That's significantly higher than the 33% of Hispanic parents and 26% of white parents who expressed vaccine hesitancy, the findings showed.
"As vaccines are becoming available to younger children, and with continued spikes in COVID-19 cases, it is of the utmost importance that we are able to widely distribute the vaccine," said study co-author Dr. Jennifer Kusma, a pediatrician at Lurie Children's Hospital of Chicago.
"We especially need to reach the more vulnerable and hesitant populations to help reduce the substantial health inequities we have seen during this pandemic," she said in a hospital news release.
For the study, Kusma and her colleagues surveyed parents of children under 18 years of age living in Chicago and the surrounding suburbs. Responses from more than 1,400 participants were analyzed.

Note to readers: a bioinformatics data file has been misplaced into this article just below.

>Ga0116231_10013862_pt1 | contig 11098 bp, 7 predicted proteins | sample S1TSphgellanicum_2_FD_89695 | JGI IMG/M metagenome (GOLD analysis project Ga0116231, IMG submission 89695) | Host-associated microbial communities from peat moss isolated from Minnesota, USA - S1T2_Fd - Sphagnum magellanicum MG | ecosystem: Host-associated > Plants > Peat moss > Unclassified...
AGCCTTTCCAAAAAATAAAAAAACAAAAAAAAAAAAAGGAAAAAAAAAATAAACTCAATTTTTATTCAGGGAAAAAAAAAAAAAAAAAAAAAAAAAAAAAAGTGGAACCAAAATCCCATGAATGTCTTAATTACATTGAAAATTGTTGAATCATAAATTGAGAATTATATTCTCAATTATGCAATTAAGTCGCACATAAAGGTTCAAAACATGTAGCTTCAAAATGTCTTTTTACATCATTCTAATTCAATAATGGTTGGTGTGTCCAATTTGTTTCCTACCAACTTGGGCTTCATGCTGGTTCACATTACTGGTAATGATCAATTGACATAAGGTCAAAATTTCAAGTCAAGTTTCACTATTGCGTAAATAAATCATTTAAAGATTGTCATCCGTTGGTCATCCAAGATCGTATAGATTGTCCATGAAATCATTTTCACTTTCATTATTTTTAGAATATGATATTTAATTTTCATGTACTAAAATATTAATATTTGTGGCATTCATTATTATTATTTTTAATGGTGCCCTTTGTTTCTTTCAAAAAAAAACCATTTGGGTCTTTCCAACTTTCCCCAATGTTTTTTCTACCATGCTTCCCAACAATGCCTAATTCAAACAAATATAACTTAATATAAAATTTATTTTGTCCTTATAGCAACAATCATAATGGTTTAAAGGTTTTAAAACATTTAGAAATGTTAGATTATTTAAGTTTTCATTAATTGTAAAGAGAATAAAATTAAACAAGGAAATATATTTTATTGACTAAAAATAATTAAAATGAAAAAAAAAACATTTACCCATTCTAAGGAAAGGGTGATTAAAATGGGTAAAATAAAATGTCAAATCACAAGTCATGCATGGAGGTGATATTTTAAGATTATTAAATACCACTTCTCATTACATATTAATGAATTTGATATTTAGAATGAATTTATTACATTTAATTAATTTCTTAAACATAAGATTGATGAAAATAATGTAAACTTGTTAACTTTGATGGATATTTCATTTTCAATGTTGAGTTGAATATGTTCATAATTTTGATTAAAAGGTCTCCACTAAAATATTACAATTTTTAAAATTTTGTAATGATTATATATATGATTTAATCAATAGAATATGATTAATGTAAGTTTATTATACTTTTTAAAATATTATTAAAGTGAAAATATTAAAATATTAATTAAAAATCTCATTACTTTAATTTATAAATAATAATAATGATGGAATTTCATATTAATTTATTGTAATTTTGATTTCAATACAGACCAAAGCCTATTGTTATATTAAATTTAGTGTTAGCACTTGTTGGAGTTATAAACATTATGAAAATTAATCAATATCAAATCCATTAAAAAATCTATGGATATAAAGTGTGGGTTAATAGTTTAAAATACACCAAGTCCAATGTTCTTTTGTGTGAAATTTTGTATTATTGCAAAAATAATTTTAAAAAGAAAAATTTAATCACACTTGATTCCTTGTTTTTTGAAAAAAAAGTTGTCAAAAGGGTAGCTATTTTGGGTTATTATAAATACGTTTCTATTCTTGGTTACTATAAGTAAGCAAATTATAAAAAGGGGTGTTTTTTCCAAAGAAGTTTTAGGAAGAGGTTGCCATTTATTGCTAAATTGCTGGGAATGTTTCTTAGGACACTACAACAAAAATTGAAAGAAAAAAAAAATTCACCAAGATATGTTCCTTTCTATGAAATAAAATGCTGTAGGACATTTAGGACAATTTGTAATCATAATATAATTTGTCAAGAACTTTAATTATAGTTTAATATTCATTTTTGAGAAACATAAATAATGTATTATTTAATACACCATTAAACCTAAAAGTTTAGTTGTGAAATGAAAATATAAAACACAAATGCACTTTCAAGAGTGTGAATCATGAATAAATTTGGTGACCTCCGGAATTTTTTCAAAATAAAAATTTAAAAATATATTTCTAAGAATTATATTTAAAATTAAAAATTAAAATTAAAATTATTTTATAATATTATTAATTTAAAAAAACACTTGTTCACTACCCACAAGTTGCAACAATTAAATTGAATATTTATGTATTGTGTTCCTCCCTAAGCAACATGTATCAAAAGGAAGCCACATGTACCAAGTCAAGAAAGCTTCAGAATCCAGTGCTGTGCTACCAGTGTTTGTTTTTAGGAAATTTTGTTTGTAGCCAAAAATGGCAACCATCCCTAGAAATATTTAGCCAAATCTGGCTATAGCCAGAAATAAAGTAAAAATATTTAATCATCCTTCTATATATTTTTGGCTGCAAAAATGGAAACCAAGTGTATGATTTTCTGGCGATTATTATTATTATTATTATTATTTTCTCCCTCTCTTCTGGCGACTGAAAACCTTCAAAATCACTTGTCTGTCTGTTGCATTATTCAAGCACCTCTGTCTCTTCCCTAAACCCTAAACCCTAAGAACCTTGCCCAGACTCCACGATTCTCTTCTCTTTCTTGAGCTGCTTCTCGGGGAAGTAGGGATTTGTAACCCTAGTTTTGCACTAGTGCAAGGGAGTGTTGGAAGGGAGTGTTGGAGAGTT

Overall, the study found, 33% of parents were hesitant about the COVID-19 vaccine for their children.
The survey was conducted in June 2020, before the Pfizer COVID-19 vaccine was approved for use in 12- to 17-year-olds.
Pfizer-BioNTech submitted data to the U.S. Food and Drug Administration on Sept. 28 that they said showed their vaccine is safe and effective for 5- to 11-year-olds, as well.
But persuading some parents to have their kids vaccinated may be a tough sell, the survey suggests.
Besides Black parents, parents with public health insurance were also more reluctant to have their kids get COVID-19 shots (41%) than parents of children with private insurance (26%), the researchers found.
"We found that parents who turn to family, internet and health care providers for COVID-19 information were less likely to report vaccine hesitancy for their child," Kusma added.
The survey findings were recently published online in the journal BMC Public Health.
The U.S. Centers for Disease Control and Prevention has more about the safety of the Pfizer-BioNTech COVID vaccine.